Accordingly, the invention herein is directed toward a heat pump arrangement which employes the outdoor coil or defrost sensor already present in the heat pump system to establish an indication of outdoor ambient temperatures without measuring them directly with an independent redundant, sensor dedicated to that specific purpose alone. In particular, the arrangement includes a conventional temperature sensor and an analog to digital (A/D) converter effective for driving a controller such as for example a microprocessor. The temperature sensor, according to the invention, is suitably established in the outdoor coil of the heat pump and is effective for providing current local temperature information to the controller suggestive of ambient conditions in the vicinity of outdoor coil. According to conventional techniques, the A/D converter transforms the outdoor coil temperature readings into digital form, which indications in turn are capable of interpretation and manipulation by the controller in view of other operational parameters and conditions of the heat pump system, thereby effectively promoting overall heat pump operation. Further, according to the invention, the controller is effective for developing a measure of the ambient temperature from temperature conditions at the outdoor coil according to the relationships: ambient temperature equals K1 times outdoor coil temperature, when the heat pump is in its heating mode; and ambient temperature equals outdoor coil temperature minus K2 in the cooling mode of operation, where K1 and K2 are operational constants which can be experimentally developed. Information in regard thereto is provided below.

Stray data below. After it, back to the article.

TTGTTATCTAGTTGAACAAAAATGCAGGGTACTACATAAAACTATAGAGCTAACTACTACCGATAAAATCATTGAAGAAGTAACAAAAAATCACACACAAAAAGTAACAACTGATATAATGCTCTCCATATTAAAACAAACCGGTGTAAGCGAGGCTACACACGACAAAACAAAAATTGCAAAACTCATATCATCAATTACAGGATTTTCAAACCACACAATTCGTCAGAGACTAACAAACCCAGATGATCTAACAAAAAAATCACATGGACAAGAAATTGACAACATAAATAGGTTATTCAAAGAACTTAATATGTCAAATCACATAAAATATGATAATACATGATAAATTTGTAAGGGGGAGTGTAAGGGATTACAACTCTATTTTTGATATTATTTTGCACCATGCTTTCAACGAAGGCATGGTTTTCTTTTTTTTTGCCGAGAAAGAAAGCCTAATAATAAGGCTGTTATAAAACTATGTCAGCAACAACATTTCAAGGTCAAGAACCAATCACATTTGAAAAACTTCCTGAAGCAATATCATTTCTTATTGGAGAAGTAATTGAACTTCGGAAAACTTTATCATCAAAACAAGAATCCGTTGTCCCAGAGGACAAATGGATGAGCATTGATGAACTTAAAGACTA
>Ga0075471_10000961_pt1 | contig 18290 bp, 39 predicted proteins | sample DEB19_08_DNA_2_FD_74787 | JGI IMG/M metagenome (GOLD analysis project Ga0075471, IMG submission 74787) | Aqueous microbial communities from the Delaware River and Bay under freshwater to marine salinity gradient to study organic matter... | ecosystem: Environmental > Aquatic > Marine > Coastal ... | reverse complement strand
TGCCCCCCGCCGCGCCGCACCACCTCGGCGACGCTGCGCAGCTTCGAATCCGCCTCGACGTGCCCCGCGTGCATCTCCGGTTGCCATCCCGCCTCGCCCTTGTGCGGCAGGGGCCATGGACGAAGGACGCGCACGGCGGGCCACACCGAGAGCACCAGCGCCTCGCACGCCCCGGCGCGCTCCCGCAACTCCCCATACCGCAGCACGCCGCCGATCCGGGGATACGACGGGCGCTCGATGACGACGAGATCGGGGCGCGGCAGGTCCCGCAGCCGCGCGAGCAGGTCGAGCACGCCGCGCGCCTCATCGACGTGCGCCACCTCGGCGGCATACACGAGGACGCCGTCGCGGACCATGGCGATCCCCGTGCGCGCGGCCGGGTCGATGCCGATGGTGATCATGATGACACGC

FIG. 1 shows in block diagram form, a typical heat pump arrangement, in which, according to the invention herein, the outdoor coil is effective for enabling the development of accurate ambient temperature detection.
FIG. 2 shows a flow chart for developing ambient temperature from coil temperatures.
FIG. 1 shows heat pump system 13 including indoor and outdoor coils, respectively 17 and 18, interconnected in a closed loop 22 for carrying a suitable refrigerant fluid in liquid and gaseous phases. The system further includes compressor 19 for driving gaseous refrigerant toward indoor or outdoor coil 17 or 18 through reversible four-way valve 20. Beyond that, system 13 includes expansion valve 21 in the indicated closed refrigerant circuit 22, which is well known in the art.
According to the invention herein, system 13 employs outdoor coil temperature sensor 33 effective for driving A/D converter 34 and controller, microcomputer or microprocessor 35 in order to establish an outdoor ambient temperature indication. Microprocessor 35 operation is influenced by temperature settings established at thermostat 36 and delivered to microprocessor 35 on line 36'.